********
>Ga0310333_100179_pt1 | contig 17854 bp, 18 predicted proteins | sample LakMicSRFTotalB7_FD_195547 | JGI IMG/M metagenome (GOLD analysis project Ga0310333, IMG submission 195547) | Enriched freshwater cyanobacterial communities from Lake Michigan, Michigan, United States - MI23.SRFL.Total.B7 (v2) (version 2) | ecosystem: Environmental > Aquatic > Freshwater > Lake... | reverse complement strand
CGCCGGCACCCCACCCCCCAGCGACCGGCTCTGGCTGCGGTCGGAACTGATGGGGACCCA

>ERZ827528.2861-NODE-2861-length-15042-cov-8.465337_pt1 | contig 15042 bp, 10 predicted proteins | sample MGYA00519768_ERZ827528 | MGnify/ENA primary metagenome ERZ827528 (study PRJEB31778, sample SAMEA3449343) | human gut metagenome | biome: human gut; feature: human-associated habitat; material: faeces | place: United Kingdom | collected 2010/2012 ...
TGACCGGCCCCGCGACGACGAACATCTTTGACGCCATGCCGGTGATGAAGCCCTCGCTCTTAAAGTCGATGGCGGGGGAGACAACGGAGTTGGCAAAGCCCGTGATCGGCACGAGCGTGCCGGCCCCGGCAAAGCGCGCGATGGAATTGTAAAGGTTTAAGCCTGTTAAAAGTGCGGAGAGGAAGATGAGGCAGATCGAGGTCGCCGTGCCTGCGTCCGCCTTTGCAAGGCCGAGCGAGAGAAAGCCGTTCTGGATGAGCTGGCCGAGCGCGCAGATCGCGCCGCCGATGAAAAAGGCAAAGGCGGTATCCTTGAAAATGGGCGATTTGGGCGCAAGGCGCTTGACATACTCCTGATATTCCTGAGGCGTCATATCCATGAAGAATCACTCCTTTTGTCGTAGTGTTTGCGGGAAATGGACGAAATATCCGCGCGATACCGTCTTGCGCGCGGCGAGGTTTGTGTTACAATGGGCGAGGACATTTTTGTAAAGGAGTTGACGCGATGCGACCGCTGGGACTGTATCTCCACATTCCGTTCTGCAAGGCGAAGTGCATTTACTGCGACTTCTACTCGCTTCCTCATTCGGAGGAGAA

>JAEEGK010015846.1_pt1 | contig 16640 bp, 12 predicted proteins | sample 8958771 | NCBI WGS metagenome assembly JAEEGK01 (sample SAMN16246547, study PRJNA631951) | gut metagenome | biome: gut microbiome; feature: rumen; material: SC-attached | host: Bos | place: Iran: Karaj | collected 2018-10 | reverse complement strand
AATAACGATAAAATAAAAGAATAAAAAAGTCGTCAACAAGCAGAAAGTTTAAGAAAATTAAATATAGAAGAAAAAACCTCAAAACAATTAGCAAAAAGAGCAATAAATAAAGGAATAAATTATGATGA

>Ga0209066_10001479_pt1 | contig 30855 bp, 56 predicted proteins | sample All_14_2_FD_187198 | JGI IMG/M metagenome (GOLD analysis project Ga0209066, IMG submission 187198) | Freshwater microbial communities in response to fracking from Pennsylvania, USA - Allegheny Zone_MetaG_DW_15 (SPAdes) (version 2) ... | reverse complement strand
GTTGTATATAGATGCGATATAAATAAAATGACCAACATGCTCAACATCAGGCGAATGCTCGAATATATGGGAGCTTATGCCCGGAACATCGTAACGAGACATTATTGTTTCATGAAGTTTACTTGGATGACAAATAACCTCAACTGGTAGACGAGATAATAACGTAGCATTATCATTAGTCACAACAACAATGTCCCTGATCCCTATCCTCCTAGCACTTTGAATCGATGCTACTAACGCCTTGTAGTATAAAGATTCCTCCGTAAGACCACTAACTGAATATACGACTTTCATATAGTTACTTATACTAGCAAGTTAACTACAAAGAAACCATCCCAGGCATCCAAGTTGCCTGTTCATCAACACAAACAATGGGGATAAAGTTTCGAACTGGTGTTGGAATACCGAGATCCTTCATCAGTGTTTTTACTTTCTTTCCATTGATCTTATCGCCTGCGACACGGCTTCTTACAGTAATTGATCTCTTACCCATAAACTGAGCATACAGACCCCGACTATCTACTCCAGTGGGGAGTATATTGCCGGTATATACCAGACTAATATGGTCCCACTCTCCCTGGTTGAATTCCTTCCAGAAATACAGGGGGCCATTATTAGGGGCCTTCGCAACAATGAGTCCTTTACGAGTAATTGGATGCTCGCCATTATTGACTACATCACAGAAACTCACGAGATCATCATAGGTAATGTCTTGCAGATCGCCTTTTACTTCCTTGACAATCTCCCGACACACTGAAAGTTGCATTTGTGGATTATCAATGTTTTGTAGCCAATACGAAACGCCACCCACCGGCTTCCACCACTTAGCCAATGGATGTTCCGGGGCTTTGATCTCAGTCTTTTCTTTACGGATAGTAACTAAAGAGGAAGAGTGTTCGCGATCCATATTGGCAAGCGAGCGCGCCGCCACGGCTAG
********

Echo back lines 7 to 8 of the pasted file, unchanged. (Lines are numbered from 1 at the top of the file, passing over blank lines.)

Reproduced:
>Ga0209066_10001479_pt1 | contig 30855 bp, 56 predicted proteins | sample All_14_2_FD_187198 | JGI IMG/M metagenome (GOLD analysis project Ga0209066, IMG submission 187198) | Freshwater microbial communities in response to fracking from Pennsylvania, USA - Allegheny Zone_MetaG_DW_15 (SPAdes) (version 2) ... | reverse complement strand
GTTGTATATAGATGCGATATAAATAAAATGACCAACATGCTCAACATCAGGCGAATGCTCGAATATATGGGAGCTTATGCCCGGAACATCGTAACGAGACATTATTGTTTCATGAAGTTTACTTGGATGACAAATAACCTCAACTGGTAGACGAGATAATAACGTAGCATTATCATTAGTCACAACAACAATGTCCCTGATCCCTATCCTCCTAGCACTTTGAATCGATGCTACTAACGCCTTGTAGTATAAAGATTCCTCCGTAAGACCACTAACTGAATATACGACTTTCATATAGTTACTTATACTAGCAAGTTAACTACAAAGAAACCATCCCAGGCATCCAAGTTGCCTGTTCATCAACACAAACAATGGGGATAAAGTTTCGAACTGGTGTTGGAATACCGAGATCCTTCATCAGTGTTTTTACTTTCTTTCCATTGATCTTATCGCCTGCGACACGGCTTCTTACAGTAATTGATCTCTTACCCATAAACTGAGCATACAGACCCCGACTATCTACTCCAGTGGGGAGTATATTGCCGGTATATACCAGACTAATATGGTCCCACTCTCCCTGGTTGAATTCCTTCCAGAAATACAGGGGGCCATTATTAGGGGCCTTCGCAACAATGAGTCCTTTACGAGTAATTGGATGCTCGCCATTATTGACTACATCACAGAAACTCACGAGATCATCATAGGTAATGTCTTGCAGATCGCCTTTTACTTCCTTGACAATCTCCCGACACACTGAAAGTTGCATTTGTGGATTATCAATGTTTTGTAGCCAATACGAAACGCCACCCACCGGCTTCCACCACTTAGCCAATGGATGTTCCGGGGCTTTGATCTCAGTCTTTTCTTTACGGATAGTAACTAAAGAGGAAGAGTGTTCGCGATCCATATTGGCAAGCGAGCGCGCCGCCACGGCTAG